Review – Wild
  • Posted:
  • January 23, 2014


Wild is an upcoming novel by Alex Mallory, a pen name for Saundra Mitchell. The book is a retelling of the classic Tarzan of the Apes by Edgar Rice Burroughs. Retellings can be done very well or fail miserably. A good author pays attention to the original themes of the source book and treats the material with respect. Alex Mallory has done just that with Wild. This is a brilliant retelling.

Cade has lived in the forest for most of his life. When he was thirteen he buried his Father, and his mother a few years before. His parents instilled in him the skills to survive off the land. They also taught him to fear the outside world. Cade believes that he is one of the last humans alive and he has little to contradict that thought until the outside world shows up on his doorstep.

Dara and Josh are spending their spring break in the Daniel Boone National Forest in Kentucky. They lied to their parents, deciding to camp outdoors rather than travel to Orlando with their friends. Ideally, the trip was supposed to be relaxing and romantic. However, inept camping skills on Josh’s part leads to a few critter invasions and tempers become frayed with little food. Dara is content to take photos until she senses another presence in the woods; a feeling that she never shakes. When a disaster forces Cade to return to the world his parents fled the book becomes one of the best fish-out-of-water stories that I have read in a long time.

Mallory nailed the themes from Tarzan. What she has done to modernize it in a contemporary setting is fantastic. Tarzan’s curiosity has always been his downfall. His obsession with outsiders when they enter his midst is a turning point. Throwing in electronic devices and shopping malls and instant food and convenience… all of these things work in a way that makes the classic tale come alive. The base elements are there and the characters match the pace.

Cade is the perfect reinvention of Tarzan, quick to temper and all. His intense loyalty, his direct and truthful personality, all of it rings true. There’s not an ounce of guile in his entire body. He is precisely who he needs to be. Dara is a great counterpart to him as well as a fresh take on Jane Porter. Jane was always a damsel in distress whereas Dara holds her own in any (and all) argument(s). Some of the best moments from the book come from Dara. She has more spunk than the original heroine but I’m not mad about it. Jane needed the revamp to appeal to today’s woman and Dara hits the note perfectly.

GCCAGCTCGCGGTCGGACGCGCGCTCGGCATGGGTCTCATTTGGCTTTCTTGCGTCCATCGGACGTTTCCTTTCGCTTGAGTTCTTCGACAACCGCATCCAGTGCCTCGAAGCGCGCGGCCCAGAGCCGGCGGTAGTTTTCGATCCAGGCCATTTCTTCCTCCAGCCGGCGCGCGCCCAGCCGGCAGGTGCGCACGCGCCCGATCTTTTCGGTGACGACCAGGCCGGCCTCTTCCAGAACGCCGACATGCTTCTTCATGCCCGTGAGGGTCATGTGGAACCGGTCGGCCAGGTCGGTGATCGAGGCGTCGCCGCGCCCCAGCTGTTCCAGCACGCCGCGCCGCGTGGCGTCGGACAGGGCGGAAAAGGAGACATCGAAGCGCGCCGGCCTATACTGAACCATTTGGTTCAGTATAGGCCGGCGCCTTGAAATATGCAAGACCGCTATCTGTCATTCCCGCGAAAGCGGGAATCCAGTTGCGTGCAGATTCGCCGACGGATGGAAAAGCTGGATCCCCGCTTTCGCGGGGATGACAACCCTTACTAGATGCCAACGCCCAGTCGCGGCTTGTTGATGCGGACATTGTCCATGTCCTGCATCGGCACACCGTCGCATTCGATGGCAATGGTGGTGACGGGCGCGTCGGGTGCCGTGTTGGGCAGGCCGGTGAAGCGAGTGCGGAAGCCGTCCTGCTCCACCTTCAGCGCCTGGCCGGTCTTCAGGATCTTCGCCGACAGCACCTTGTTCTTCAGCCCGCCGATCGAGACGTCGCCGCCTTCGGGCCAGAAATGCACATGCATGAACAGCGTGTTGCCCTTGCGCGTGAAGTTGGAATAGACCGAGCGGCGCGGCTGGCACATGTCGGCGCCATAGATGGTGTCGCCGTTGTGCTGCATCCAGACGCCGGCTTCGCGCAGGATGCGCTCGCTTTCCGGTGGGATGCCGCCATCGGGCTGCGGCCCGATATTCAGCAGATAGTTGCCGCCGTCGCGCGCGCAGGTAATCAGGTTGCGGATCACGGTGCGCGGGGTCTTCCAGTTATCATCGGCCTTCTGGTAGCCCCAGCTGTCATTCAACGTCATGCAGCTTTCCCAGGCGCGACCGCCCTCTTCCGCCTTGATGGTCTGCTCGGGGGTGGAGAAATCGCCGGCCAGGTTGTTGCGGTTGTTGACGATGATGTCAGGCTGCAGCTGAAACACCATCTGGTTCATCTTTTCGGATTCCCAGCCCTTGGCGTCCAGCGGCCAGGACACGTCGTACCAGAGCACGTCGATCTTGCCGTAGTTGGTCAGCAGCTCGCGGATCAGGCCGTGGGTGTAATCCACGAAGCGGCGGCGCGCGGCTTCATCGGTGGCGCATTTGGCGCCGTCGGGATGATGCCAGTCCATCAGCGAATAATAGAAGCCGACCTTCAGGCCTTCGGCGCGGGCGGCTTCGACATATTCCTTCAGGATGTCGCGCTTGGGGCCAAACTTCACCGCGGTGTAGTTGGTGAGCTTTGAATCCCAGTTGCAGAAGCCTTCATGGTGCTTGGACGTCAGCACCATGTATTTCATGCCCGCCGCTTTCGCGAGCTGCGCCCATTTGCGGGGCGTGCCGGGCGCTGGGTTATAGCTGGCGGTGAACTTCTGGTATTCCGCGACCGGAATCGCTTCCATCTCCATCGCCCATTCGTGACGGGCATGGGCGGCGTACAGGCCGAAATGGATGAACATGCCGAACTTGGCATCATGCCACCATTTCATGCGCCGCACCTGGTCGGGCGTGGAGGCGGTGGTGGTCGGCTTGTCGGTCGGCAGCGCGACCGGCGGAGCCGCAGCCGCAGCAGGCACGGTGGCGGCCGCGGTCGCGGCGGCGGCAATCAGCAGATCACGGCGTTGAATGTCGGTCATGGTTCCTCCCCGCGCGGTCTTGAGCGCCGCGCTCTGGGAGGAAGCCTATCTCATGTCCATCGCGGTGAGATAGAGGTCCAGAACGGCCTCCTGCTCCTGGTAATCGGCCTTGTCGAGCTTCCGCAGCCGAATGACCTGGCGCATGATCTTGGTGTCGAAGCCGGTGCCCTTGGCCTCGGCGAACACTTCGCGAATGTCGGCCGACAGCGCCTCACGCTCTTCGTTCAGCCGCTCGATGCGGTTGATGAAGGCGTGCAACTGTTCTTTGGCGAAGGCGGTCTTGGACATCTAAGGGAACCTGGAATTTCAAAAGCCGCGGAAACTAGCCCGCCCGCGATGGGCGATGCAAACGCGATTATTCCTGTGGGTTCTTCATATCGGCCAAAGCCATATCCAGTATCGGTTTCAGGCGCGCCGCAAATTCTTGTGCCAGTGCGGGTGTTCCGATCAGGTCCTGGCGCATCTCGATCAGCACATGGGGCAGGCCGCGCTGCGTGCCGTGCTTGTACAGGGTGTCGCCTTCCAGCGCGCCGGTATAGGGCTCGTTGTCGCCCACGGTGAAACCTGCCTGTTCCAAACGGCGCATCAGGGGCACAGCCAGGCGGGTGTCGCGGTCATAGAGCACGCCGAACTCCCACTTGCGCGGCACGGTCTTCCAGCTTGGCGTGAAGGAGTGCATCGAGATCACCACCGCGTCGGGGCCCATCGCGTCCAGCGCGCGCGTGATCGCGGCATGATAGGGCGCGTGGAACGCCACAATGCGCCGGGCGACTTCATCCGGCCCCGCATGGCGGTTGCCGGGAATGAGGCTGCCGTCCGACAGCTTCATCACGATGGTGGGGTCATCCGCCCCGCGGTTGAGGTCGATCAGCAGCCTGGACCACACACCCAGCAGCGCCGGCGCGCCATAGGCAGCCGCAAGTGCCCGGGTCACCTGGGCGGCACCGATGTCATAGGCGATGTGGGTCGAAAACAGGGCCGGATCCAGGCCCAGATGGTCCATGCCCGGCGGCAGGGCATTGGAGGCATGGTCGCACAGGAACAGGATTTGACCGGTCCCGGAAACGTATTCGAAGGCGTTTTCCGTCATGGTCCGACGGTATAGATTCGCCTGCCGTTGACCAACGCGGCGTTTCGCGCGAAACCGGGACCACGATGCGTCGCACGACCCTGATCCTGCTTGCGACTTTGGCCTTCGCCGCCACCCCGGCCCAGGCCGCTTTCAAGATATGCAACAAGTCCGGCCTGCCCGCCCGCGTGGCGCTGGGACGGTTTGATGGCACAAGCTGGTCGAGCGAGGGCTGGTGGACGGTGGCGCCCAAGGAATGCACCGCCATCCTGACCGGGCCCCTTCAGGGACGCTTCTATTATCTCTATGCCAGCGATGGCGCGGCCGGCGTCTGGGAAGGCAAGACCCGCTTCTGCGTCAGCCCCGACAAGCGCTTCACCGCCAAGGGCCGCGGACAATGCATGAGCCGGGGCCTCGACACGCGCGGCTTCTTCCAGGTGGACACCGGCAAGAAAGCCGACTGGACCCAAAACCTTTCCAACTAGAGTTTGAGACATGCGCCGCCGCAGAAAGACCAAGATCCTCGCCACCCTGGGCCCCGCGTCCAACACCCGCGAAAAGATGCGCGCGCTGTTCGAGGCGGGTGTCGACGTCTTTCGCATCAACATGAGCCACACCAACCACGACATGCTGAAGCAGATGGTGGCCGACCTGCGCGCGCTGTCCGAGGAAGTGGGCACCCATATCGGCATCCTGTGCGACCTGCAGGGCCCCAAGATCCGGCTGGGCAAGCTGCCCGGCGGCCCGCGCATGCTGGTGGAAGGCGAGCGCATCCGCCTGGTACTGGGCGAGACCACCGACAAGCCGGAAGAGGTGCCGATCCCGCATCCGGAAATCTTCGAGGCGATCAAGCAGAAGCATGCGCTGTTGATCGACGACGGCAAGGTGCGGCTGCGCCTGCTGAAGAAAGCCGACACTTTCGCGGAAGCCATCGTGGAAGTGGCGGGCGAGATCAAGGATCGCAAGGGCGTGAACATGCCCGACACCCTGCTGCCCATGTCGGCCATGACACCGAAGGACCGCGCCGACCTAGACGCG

There are a few minor plot details that I am sketchy about but they’re minor quibbles. Overall the book is superb and I am really happy that Mallory chose to write it. It’s really, bloody good.

5 out of 5 stars.

– BP

– Follow the Reader –






Library Thing




Related posts:


Susanna P

2014-01-24 15:36:38 Reply

This looks so great! I’m a huge fan of ER Burroughs, though I’m surprised at the Tarzan retellings – this is at least the second one in the past year or so, I believe. I can’t wait until this comes out. Thanks for the review!


    2014-01-24 15:40:41 Reply

    What’s the other one, Susanna? I’m not familiar?

    2012 was the 100 year anniversary of the first Tarzan magazine publication and 2014 marks the first book pub. That’s why we are getting them now – anniversary AND copyright date is up. It’s domain free now.

Susanna P

2014-01-24 15:45:38 Reply

Ah, that explains it! The other one is Jane by Robin Maxwell. I haven’t read it yet, unfortunately.


    2014-01-24 18:40:49 Reply

    Oh right, I completely forgot about that book. So many books and no time to keep up. I’m FINALLY reading Under the Never Sky. It’s getting harder to stay on top of things.